Acceptance of electronic tax filing: A study of taxpayer intentions

Jen Ruei Fu, Cheng Kiang Farn, Wen Pin Chao

Research output: Contribution to journalArticlepeer-review

236 Scopus citations

Abstract

Government today has benefited from information technology in many ways. The importance of understanding and influencing citizens' acceptance of e-government services is critical, given the investment in technology and the potential for cost saving. Using the filing of personal income tax in Taiwan as an example of e-government services, this study integrated two important theories (TAM and TPB), and discussed the factors affecting the taxpayers' intention to adopt a particular tax-filing method (from manual, two-dimensional barcode, or Internet) based on empirical data gathered from a large-scale nationwide survey. The demographic characteristics and perceptions of the taxpayers were also explored in order to identify potential determinants. Results indicated that taxpayers tend to concentrate on the usefulness of a tax-filing method and may be fairly pragmatic in developing general attitudes towards using the method. Interestingly, the effects of perceived ease of use, subjective norms, and self-efficacy on behavioral intention were different for manual and electronic tax-filers. Understanding these factors can extend our knowledge of taxpayers' decision making and lead to better planning and implementation of e-government services.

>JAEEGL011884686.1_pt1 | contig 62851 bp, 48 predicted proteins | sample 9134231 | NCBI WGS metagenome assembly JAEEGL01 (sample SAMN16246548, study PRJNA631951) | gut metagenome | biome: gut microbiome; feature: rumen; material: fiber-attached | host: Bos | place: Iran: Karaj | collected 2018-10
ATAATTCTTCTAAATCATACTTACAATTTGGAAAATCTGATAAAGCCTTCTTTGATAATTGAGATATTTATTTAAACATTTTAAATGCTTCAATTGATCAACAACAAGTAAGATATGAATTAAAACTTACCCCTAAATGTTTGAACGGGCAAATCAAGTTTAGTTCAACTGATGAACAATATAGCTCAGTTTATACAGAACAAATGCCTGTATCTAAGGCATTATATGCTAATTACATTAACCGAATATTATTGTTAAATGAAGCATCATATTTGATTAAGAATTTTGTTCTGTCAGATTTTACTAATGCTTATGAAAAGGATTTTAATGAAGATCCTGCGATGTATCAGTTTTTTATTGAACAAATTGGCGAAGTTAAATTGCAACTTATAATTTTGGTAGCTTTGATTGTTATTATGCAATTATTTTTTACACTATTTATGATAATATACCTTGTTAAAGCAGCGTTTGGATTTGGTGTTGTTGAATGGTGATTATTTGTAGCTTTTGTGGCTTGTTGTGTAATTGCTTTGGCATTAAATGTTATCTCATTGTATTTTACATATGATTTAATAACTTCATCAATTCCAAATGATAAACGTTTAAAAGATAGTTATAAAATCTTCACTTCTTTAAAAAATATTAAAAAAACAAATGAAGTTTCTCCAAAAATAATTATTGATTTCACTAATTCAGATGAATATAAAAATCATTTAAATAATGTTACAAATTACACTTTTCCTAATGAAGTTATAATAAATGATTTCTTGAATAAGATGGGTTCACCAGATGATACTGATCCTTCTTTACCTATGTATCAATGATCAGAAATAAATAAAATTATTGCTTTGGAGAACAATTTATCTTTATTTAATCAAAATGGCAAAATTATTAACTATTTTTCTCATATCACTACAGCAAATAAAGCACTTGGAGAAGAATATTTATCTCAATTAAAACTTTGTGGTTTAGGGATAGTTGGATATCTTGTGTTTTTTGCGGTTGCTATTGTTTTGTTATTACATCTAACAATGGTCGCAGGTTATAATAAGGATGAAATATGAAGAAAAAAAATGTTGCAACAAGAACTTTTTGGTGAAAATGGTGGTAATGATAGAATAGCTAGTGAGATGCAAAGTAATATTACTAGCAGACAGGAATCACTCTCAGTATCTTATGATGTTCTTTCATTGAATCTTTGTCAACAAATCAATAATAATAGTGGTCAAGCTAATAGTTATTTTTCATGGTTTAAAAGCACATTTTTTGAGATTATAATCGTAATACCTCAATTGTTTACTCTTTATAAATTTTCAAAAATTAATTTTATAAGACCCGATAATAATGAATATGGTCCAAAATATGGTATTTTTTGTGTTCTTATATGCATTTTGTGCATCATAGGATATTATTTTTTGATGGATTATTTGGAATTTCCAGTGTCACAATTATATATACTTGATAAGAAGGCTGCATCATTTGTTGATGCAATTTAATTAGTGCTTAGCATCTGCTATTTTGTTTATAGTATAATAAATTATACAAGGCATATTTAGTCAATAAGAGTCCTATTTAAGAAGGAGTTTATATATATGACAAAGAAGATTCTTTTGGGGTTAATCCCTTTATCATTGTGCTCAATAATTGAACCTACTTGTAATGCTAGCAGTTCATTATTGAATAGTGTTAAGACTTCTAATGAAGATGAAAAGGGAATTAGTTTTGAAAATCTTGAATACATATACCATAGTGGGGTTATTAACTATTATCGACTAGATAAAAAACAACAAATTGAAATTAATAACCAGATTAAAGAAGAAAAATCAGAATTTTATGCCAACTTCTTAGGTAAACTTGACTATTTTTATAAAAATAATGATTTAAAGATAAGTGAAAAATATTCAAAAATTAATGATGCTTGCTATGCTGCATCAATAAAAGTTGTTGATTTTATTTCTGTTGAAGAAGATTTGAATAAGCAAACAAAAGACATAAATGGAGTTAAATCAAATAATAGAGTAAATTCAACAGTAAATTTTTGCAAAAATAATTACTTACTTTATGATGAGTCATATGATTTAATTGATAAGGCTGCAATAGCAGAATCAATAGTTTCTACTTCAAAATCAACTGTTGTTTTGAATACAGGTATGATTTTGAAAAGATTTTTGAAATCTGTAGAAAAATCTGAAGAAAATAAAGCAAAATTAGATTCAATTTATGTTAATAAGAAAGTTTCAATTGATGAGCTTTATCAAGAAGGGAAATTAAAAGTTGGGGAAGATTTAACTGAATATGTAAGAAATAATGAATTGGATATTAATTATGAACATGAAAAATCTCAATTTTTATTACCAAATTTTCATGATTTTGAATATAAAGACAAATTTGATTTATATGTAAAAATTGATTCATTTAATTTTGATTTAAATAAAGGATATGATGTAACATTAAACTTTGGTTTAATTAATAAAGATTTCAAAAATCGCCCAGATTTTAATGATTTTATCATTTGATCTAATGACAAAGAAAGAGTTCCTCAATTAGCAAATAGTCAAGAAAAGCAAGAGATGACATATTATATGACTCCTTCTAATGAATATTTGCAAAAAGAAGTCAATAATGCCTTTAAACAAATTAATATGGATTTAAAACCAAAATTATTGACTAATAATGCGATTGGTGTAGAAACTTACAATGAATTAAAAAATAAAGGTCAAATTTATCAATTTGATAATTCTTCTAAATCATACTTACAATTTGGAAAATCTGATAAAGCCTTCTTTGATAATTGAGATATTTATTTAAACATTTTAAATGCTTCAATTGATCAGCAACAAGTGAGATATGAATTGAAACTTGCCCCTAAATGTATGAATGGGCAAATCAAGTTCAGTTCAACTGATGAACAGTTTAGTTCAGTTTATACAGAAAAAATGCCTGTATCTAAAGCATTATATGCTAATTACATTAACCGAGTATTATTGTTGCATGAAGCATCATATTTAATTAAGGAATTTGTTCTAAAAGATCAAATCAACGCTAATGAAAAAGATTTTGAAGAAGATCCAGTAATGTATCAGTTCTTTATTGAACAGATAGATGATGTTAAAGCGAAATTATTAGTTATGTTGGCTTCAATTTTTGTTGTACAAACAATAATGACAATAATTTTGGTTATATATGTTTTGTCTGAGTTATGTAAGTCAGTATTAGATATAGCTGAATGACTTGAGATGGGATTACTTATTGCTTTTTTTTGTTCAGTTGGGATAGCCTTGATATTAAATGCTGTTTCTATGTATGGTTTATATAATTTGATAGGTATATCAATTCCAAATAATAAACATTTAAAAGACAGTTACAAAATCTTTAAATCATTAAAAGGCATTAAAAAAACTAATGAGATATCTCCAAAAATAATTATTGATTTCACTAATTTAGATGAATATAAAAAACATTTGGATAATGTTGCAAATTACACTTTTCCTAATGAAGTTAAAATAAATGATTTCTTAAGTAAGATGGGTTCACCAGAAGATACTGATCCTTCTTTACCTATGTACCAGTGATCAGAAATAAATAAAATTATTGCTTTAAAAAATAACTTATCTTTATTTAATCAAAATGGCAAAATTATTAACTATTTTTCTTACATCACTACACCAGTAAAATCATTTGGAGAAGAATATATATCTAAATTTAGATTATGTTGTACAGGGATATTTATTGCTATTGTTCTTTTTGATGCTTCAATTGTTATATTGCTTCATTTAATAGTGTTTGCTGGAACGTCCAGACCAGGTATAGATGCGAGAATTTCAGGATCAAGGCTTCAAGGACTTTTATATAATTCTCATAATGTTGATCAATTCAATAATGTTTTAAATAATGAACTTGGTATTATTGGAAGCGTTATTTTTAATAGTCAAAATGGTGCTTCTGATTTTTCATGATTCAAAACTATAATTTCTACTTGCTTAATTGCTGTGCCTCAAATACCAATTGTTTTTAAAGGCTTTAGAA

Original languageEnglish
Pages (from-to)109-126
Number of pages18
JournalInformation and Management
Volume43
Issue number1
DOIs
StatePublished - Jan 2006

Keywords

  • e-Government acceptance
  • Electronic tax filing
  • Technology acceptance mode
  • Theory of planned behavior

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